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Cyberstalking: definition and laws

Apr 23, 2018 · 4 min read

Cyberstalking: definition and laws

With the amount of online presence that we have today, it is extremely easy for one to stalk another with the help of the Internet. Cyberstalking sure is a sad and creepy part of modern society. Let’s take a closer look at how to recognize it, prevent it, and what to do if you find yourself on a creeper’s radar.

What is cyberstalking?

In the real world, stalking definition is unwanted obsessive attention to a specific person. Physical stalking can get forms of following, secretly watching, persistent calling and texting to manipulate, and finding other means to approach the victim unexpectedly.

Now let’s turn to the digital world. Cyber stalkers are driven by the same intention – to embarrass, threaten, or harass their victims. The difference is, they rely on online technology to do it.

Email, social networks, instant messaging, personal data available online – everything on the Internet can be used by cyberstalkers to make inappropriate contact with their victims.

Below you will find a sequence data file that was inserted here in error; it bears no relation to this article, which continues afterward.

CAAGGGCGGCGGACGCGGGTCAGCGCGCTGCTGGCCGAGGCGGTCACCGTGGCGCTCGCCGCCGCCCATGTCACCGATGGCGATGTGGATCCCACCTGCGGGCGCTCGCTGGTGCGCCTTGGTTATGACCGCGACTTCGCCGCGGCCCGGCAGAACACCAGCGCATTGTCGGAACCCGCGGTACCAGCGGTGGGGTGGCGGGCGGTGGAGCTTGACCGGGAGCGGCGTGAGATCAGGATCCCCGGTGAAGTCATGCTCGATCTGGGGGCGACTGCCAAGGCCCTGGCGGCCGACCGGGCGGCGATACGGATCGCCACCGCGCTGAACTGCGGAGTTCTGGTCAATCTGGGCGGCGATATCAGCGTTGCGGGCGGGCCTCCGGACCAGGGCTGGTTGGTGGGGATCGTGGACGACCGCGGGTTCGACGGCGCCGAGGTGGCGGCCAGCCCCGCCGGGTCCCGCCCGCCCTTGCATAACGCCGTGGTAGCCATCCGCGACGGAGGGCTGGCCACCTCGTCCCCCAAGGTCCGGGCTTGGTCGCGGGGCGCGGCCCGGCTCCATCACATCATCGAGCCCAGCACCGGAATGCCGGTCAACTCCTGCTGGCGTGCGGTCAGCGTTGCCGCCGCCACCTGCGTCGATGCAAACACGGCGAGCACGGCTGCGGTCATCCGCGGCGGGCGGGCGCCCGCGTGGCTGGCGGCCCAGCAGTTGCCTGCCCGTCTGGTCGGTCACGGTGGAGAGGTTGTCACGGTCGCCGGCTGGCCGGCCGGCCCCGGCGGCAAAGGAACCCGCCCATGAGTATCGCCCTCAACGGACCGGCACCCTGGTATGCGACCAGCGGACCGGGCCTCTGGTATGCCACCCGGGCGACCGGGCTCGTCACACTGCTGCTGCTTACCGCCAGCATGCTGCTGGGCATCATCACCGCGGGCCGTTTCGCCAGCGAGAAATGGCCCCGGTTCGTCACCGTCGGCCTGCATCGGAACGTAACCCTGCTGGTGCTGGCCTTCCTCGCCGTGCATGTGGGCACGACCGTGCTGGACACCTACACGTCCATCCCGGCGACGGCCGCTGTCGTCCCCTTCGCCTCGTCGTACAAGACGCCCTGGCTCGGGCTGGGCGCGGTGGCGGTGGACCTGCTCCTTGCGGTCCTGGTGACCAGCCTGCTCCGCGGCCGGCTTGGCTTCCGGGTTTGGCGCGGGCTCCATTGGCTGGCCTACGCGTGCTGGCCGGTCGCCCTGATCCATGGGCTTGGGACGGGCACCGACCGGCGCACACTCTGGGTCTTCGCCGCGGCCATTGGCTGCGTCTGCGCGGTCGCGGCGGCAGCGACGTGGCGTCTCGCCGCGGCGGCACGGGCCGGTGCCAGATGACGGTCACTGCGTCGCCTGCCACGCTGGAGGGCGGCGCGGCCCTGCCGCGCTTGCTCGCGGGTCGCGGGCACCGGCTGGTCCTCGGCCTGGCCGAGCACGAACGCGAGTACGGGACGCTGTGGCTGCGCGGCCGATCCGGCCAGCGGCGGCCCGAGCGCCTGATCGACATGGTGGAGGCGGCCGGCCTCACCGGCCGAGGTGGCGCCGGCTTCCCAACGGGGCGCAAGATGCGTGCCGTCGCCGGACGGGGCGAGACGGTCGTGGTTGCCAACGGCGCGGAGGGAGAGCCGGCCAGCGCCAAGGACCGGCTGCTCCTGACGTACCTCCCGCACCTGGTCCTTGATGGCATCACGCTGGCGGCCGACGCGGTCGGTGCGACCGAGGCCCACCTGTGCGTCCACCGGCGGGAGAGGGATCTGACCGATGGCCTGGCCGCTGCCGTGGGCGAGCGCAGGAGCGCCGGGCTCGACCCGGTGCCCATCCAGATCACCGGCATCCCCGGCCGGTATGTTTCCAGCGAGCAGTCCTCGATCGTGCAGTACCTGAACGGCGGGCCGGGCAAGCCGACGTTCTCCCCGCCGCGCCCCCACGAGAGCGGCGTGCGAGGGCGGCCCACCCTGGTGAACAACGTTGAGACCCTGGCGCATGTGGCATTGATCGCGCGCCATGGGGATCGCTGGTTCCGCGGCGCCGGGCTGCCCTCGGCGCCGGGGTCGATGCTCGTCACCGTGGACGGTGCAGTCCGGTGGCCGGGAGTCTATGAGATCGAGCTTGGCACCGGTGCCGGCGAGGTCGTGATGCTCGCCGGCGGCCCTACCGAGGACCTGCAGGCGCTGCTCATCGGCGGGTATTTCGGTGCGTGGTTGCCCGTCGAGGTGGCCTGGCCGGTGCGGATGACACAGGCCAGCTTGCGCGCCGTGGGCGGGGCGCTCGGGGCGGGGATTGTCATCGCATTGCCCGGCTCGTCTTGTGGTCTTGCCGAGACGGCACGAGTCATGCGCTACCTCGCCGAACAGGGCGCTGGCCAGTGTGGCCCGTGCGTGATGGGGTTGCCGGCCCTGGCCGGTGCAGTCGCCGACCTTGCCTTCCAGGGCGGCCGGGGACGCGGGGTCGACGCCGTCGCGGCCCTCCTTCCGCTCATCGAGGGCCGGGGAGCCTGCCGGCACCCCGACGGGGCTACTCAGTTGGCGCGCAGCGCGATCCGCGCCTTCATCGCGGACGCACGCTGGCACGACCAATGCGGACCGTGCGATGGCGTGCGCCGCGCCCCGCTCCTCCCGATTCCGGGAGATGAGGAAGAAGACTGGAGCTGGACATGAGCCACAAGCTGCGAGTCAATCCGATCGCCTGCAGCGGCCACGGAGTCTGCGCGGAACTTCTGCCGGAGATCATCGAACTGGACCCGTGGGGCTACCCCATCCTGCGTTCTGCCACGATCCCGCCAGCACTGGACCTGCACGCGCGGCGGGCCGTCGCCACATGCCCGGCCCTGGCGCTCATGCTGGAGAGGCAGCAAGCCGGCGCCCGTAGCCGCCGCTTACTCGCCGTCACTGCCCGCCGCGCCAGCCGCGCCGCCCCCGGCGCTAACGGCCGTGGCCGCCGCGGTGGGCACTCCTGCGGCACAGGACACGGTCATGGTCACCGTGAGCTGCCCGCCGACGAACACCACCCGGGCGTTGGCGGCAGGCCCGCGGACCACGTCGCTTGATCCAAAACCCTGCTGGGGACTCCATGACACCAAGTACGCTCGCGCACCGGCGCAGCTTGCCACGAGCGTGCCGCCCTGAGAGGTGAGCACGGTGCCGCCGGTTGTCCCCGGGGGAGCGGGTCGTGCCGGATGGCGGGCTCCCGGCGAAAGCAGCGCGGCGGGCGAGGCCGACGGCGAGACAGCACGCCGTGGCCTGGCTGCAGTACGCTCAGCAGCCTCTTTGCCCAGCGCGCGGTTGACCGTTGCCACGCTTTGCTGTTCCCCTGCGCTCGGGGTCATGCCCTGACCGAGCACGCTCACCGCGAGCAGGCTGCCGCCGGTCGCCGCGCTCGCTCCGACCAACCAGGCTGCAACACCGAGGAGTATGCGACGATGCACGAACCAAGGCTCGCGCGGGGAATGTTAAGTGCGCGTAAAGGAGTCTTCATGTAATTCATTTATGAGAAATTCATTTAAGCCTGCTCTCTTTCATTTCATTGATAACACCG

But don’t confuse cyberstalking with social media stalking. ‘Doing research’ on your newly hired colleague by exploring his or her Facebook profile and Instagram feed is rather innocent. Keeping an eye on someone’s activity on social media is simply getting insights into one’s life without giving anything in return.

Cyberstalking is way more serious as it involves nefarious intentions, ranging from false accusations and defamation to sexual harassment and even encouraging others to harass the victim. In many cases, physical and cyber stalking interconnects, making it even more threatening.

What about cyberstalking laws?

So do cyber stalkers violate any laws? As cyberstalking is a form of emotional assault, laws governing harassment and slander are often applied to purely electronic communications. However, such practice is often found problematic because confrontations in cyber world are different than real-life situations.

While some countries apply older laws, others have enacted specific cyberstalking laws. These laws are relatively new and arguably still have room for improvement. Nevertheless, this legal trend draws attention to the problem and positions cyberstalking as a criminal activity.

Creepy online stalking examples

#1: Catfishing